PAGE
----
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    Professors from the University of Sheffield to transform Melbourne Arts Precinct

    Professors Nigel Dunnett, winner at the Pro Landscaper Podium Awards, and James Hitchmough from the University of Sheffield’s Department of Landscape Architecture have been appointed planting designers for Melbourne’s new arts precinct project. They will create cutting-edge, minimal water-use plantings in 18,000 square metres of renewed public space in the heart of Melbourne.
     
    They will work in collaboration with international design practice HASSELL and New York-based design firm SO-IL.
     
    The team will create an elevated park, gardens and pedestrian spaces in the Southbank area.
     
    Professor Dunnett said:
    “The exciting aspect of the Melbourne project is that it was won largely on the basis of the planting design content. It was the distinctive element in the proposals compared to others in the competition.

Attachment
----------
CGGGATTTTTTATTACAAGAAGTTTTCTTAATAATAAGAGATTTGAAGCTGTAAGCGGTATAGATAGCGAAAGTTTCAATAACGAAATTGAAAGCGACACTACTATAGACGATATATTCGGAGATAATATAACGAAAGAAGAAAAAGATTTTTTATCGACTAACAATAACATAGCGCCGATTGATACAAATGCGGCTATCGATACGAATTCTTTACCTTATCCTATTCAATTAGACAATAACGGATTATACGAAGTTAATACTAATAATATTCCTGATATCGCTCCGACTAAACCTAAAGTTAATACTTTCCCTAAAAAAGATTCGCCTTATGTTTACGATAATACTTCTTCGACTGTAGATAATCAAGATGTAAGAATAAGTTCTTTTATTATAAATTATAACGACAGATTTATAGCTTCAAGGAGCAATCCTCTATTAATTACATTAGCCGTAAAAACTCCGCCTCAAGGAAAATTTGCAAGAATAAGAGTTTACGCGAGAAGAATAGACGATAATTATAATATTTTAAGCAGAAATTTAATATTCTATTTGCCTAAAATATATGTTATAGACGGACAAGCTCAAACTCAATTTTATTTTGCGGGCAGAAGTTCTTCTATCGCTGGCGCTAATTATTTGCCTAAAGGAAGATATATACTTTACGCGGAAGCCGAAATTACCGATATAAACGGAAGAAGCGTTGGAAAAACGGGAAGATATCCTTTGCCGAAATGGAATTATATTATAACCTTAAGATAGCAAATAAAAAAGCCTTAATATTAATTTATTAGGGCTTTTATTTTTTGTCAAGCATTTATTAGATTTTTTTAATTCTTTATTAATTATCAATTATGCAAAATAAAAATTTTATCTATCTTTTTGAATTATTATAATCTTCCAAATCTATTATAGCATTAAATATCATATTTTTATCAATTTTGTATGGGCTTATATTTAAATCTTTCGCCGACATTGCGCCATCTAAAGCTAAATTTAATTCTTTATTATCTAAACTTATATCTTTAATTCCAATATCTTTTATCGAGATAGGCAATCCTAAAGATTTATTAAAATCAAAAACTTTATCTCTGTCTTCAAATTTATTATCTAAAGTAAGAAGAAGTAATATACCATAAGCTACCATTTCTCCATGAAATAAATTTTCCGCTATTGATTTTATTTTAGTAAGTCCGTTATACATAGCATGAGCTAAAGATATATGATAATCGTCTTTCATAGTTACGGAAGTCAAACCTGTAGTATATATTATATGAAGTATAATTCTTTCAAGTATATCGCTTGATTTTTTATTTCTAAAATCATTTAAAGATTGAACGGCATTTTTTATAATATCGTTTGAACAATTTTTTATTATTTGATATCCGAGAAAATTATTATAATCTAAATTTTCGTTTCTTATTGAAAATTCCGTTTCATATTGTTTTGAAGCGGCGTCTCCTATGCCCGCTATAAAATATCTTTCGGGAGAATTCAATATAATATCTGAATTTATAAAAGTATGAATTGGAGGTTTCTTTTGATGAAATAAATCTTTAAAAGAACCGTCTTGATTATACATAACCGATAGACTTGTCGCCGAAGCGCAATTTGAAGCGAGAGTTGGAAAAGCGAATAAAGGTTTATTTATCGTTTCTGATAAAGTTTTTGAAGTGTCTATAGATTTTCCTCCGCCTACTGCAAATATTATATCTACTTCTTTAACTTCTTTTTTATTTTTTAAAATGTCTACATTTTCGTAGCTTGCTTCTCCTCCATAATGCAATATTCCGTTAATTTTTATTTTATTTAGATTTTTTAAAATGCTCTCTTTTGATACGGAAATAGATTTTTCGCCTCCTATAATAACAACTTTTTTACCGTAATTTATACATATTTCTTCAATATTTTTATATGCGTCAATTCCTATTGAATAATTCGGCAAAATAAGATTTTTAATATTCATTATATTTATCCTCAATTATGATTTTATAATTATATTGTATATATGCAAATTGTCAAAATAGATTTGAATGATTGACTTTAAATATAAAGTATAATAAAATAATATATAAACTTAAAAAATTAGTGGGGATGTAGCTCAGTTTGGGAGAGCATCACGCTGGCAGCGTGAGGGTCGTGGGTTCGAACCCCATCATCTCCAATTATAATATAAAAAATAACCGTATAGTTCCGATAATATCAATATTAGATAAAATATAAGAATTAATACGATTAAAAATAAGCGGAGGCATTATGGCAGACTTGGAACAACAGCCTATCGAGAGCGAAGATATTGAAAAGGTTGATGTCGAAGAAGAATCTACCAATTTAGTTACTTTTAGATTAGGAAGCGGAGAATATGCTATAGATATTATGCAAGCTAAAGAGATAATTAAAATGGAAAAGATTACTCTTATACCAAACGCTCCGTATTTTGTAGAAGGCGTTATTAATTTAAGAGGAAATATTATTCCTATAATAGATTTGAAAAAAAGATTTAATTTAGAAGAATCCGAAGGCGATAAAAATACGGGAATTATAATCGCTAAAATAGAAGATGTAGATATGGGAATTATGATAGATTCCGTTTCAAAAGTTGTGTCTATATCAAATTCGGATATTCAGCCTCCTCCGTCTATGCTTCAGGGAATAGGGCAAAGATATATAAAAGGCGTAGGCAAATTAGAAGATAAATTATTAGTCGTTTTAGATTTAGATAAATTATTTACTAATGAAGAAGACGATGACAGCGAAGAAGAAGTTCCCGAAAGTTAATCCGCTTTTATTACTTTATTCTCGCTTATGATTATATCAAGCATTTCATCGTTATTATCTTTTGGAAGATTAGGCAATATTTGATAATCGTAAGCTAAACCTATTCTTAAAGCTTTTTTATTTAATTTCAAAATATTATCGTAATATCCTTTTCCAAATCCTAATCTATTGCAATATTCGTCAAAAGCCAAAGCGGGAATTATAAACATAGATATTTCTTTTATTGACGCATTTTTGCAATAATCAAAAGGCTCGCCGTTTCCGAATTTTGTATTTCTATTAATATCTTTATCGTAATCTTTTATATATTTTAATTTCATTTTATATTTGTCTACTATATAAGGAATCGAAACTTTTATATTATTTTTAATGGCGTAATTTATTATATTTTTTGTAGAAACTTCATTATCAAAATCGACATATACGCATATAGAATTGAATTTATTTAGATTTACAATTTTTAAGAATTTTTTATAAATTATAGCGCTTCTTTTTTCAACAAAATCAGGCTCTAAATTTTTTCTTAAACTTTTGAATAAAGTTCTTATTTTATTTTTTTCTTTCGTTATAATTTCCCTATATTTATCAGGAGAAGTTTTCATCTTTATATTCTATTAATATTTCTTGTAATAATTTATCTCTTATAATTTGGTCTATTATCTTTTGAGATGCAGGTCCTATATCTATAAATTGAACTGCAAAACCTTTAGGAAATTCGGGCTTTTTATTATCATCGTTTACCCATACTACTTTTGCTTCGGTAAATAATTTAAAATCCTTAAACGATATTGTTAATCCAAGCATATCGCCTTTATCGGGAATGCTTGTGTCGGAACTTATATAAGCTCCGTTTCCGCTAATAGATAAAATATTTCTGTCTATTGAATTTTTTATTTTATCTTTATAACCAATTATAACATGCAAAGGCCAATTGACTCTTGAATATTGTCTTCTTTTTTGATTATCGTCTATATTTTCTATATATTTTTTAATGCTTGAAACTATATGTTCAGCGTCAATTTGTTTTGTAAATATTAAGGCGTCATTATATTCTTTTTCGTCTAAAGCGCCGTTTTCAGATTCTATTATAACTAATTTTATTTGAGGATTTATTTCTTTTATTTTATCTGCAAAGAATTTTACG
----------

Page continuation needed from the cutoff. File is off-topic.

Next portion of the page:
“The concept of filling the site with dramatic, diverse, sustainable and beautiful planting, and then carving out spaces for human use within this planted matrix, was a hugely compelling one.
     
    “In particular it captured the imagination of the artists, cultural organisations, and art foundations involved. It’s a reflection of something that is becoming increasingly obvious: that planting design, and the associated creation of healthy urban environments, is now taking centre-stage in major international landscape projects.”
     
    The plantings will be designed to provide a succession of seasonal, month-by-month highlights that will mirror the changing art shows within the National Gallery of Victoria. An estimated 10,000 new jobs will be created during the regeneration project. Once complete, the arts precinct is expected to draw an additional three million people to the area each year.
    Professor Hitchmough said:
    “The Melbourne Arts Precinct is another major project in which planting is seen as one of the key issues in making rich and exciting public space. It is a great coup for the department to have its staff playing major roles in such world-leading projects.”
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